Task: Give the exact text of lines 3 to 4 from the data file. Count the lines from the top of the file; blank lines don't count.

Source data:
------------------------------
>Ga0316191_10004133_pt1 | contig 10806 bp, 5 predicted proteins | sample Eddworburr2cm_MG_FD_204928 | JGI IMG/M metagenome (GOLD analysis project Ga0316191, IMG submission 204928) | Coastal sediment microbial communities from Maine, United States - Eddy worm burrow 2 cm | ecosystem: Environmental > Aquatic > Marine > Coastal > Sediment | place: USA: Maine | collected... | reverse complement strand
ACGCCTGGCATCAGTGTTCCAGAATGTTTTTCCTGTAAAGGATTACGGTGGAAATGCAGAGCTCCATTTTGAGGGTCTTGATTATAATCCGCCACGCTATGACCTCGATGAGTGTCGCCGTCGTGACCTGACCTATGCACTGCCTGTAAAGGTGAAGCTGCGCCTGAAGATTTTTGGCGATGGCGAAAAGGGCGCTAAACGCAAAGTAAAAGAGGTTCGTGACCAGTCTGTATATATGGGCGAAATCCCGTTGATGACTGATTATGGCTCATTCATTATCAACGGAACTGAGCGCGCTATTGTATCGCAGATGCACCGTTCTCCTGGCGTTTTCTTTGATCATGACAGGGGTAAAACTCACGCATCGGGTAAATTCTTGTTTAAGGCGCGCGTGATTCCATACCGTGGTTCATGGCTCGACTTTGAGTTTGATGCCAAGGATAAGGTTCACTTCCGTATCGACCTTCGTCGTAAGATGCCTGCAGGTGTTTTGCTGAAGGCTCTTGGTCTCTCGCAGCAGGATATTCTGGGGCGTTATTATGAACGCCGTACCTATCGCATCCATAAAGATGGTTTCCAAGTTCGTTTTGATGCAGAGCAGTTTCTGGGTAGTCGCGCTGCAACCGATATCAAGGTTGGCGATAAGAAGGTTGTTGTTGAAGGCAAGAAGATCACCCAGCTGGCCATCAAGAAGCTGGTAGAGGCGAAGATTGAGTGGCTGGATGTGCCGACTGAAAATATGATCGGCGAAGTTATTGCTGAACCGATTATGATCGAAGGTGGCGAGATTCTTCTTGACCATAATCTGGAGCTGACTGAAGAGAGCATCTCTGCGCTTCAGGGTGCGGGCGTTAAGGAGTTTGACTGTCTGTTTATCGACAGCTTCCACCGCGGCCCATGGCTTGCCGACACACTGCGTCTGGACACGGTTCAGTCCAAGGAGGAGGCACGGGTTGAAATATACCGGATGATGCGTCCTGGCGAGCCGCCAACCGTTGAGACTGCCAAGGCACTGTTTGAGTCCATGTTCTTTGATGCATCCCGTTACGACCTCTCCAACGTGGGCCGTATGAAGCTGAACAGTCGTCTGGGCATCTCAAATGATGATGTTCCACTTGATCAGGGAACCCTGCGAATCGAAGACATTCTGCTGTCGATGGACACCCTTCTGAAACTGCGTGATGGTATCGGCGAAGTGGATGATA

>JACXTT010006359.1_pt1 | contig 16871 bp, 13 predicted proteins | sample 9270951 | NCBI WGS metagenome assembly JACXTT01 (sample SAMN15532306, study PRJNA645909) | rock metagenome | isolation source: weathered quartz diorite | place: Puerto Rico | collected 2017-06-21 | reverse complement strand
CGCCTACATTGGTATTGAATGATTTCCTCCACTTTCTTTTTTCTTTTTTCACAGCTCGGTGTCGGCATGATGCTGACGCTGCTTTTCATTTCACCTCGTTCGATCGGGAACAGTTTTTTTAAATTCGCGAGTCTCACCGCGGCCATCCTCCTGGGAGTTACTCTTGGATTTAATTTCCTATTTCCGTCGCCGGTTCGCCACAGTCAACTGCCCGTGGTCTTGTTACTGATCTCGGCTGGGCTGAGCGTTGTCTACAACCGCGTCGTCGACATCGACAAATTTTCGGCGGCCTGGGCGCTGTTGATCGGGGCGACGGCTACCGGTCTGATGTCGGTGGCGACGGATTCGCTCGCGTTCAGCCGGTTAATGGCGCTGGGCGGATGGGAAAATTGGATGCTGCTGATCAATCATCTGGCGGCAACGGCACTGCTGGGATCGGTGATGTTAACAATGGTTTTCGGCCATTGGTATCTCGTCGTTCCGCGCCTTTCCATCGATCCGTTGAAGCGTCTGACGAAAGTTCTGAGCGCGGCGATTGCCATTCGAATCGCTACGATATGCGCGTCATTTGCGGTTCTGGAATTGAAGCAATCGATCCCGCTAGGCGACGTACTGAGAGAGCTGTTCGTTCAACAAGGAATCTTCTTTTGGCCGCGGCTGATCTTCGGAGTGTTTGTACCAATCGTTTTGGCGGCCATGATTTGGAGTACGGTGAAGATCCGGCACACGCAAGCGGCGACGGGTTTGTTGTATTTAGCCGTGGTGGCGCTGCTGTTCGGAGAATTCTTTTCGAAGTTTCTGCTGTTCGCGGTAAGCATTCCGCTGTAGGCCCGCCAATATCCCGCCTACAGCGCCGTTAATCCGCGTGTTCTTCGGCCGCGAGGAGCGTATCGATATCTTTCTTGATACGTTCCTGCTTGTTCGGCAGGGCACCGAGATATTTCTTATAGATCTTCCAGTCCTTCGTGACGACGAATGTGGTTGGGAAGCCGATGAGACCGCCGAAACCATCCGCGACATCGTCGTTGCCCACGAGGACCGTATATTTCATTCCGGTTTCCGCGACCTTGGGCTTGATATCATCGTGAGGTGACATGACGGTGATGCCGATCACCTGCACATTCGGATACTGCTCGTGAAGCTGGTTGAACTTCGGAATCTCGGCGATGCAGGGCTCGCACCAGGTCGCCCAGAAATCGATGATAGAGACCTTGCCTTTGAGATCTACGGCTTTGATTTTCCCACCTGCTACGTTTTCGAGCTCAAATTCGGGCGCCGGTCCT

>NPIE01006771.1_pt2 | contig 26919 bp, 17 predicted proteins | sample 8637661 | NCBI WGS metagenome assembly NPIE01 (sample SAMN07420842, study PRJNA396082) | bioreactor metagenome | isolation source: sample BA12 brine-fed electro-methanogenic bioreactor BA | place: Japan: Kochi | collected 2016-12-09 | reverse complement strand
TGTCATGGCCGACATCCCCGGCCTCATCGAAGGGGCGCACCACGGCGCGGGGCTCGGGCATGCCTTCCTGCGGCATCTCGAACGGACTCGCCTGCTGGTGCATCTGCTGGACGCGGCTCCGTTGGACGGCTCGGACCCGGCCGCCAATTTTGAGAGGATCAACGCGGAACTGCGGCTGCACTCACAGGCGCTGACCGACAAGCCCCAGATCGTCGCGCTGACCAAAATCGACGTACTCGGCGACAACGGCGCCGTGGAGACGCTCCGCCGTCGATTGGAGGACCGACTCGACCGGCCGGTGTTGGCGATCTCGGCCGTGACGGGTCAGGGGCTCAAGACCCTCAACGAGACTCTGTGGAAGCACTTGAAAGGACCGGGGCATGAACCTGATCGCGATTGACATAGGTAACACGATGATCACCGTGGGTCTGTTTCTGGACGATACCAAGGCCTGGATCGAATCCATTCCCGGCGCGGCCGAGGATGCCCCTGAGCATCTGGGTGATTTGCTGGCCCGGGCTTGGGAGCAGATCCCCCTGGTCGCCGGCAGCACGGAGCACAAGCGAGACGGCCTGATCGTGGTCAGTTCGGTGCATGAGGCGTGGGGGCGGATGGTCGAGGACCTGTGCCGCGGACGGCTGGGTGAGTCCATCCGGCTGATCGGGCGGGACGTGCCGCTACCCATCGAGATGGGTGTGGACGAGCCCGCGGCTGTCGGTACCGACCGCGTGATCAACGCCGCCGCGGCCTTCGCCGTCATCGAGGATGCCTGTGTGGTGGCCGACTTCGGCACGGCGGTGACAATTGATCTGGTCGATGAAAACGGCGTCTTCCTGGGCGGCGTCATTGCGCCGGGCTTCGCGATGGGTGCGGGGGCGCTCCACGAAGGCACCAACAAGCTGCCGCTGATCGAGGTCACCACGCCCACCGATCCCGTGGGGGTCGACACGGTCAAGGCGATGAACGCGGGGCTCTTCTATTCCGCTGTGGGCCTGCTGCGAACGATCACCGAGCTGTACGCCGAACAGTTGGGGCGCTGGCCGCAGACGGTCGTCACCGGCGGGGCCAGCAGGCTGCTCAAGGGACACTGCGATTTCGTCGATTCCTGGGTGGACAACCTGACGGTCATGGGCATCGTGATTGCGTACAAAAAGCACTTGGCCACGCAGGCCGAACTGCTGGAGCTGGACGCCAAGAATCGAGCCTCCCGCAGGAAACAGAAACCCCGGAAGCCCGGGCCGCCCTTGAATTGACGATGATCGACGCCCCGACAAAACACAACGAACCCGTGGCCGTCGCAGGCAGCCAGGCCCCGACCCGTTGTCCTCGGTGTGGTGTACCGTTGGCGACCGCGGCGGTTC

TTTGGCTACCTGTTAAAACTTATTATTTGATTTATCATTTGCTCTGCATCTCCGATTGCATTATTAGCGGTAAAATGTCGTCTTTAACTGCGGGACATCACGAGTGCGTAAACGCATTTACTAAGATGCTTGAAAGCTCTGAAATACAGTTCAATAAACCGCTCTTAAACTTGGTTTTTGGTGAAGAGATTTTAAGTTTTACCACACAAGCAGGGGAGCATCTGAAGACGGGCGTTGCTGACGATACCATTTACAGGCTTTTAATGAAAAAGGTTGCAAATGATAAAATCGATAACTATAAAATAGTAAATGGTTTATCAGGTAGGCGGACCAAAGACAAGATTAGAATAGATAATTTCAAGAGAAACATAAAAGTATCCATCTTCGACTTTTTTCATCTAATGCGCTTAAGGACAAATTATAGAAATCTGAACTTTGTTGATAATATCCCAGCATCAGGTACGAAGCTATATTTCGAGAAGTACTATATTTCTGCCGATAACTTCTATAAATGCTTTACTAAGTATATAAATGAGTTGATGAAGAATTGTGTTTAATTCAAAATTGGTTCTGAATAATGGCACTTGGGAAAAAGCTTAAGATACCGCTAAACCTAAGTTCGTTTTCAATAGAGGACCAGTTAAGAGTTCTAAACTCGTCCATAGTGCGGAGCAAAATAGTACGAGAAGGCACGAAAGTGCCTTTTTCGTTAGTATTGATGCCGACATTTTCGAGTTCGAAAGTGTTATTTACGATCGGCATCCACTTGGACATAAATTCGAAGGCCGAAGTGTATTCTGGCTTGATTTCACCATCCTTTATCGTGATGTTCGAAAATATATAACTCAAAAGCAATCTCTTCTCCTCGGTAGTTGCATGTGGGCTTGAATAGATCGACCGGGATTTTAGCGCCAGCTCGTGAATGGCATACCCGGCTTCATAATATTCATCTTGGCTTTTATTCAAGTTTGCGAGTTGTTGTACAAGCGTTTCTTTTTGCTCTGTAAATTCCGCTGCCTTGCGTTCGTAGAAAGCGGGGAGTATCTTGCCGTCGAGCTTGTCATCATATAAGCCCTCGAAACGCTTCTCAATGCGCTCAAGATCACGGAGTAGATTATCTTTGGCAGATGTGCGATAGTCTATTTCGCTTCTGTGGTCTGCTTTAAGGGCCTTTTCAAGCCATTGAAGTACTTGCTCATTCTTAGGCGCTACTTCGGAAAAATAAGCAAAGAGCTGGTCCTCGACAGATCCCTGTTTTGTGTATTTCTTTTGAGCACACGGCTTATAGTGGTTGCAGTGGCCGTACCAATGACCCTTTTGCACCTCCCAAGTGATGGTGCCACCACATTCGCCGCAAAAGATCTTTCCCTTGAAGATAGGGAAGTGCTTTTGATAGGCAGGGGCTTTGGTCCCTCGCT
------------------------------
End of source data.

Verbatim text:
>JACXTT010006359.1_pt1 | contig 16871 bp, 13 predicted proteins | sample 9270951 | NCBI WGS metagenome assembly JACXTT01 (sample SAMN15532306, study PRJNA645909) | rock metagenome | isolation source: weathered quartz diorite | place: Puerto Rico | collected 2017-06-21 | reverse complement strand
CGCCTACATTGGTATTGAATGATTTCCTCCACTTTCTTTTTTCTTTTTTCACAGCTCGGTGTCGGCATGATGCTGACGCTGCTTTTCATTTCACCTCGTTCGATCGGGAACAGTTTTTTTAAATTCGCGAGTCTCACCGCGGCCATCCTCCTGGGAGTTACTCTTGGATTTAATTTCCTATTTCCGTCGCCGGTTCGCCACAGTCAACTGCCCGTGGTCTTGTTACTGATCTCGGCTGGGCTGAGCGTTGTCTACAACCGCGTCGTCGACATCGACAAATTTTCGGCGGCCTGGGCGCTGTTGATCGGGGCGACGGCTACCGGTCTGATGTCGGTGGCGACGGATTCGCTCGCGTTCAGCCGGTTAATGGCGCTGGGCGGATGGGAAAATTGGATGCTGCTGATCAATCATCTGGCGGCAACGGCACTGCTGGGATCGGTGATGTTAACAATGGTTTTCGGCCATTGGTATCTCGTCGTTCCGCGCCTTTCCATCGATCCGTTGAAGCGTCTGACGAAAGTTCTGAGCGCGGCGATTGCCATTCGAATCGCTACGATATGCGCGTCATTTGCGGTTCTGGAATTGAAGCAATCGATCCCGCTAGGCGACGTACTGAGAGAGCTGTTCGTTCAACAAGGAATCTTCTTTTGGCCGCGGCTGATCTTCGGAGTGTTTGTACCAATCGTTTTGGCGGCCATGATTTGGAGTACGGTGAAGATCCGGCACACGCAAGCGGCGACGGGTTTGTTGTATTTAGCCGTGGTGGCGCTGCTGTTCGGAGAATTCTTTTCGAAGTTTCTGCTGTTCGCGGTAAGCATTCCGCTGTAGGCCCGCCAATATCCCGCCTACAGCGCCGTTAATCCGCGTGTTCTTCGGCCGCGAGGAGCGTATCGATATCTTTCTTGATACGTTCCTGCTTGTTCGGCAGGGCACCGAGATATTTCTTATAGATCTTCCAGTCCTTCGTGACGACGAATGTGGTTGGGAAGCCGATGAGACCGCCGAAACCATCCGCGACATCGTCGTTGCCCACGAGGACCGTATATTTCATTCCGGTTTCCGCGACCTTGGGCTTGATATCATCGTGAGGTGACATGACGGTGATGCCGATCACCTGCACATTCGGATACTGCTCGTGAAGCTGGTTGAACTTCGGAATCTCGGCGATGCAGGGCTCGCACCAGGTCGCCCAGAAATCGATGATAGAGACCTTGCCTTTGAGATCTACGGCTTTGATTTTCCCACCTGCTACGTTTTCGAGCTCAAATTCGGGCGCCGGTCCT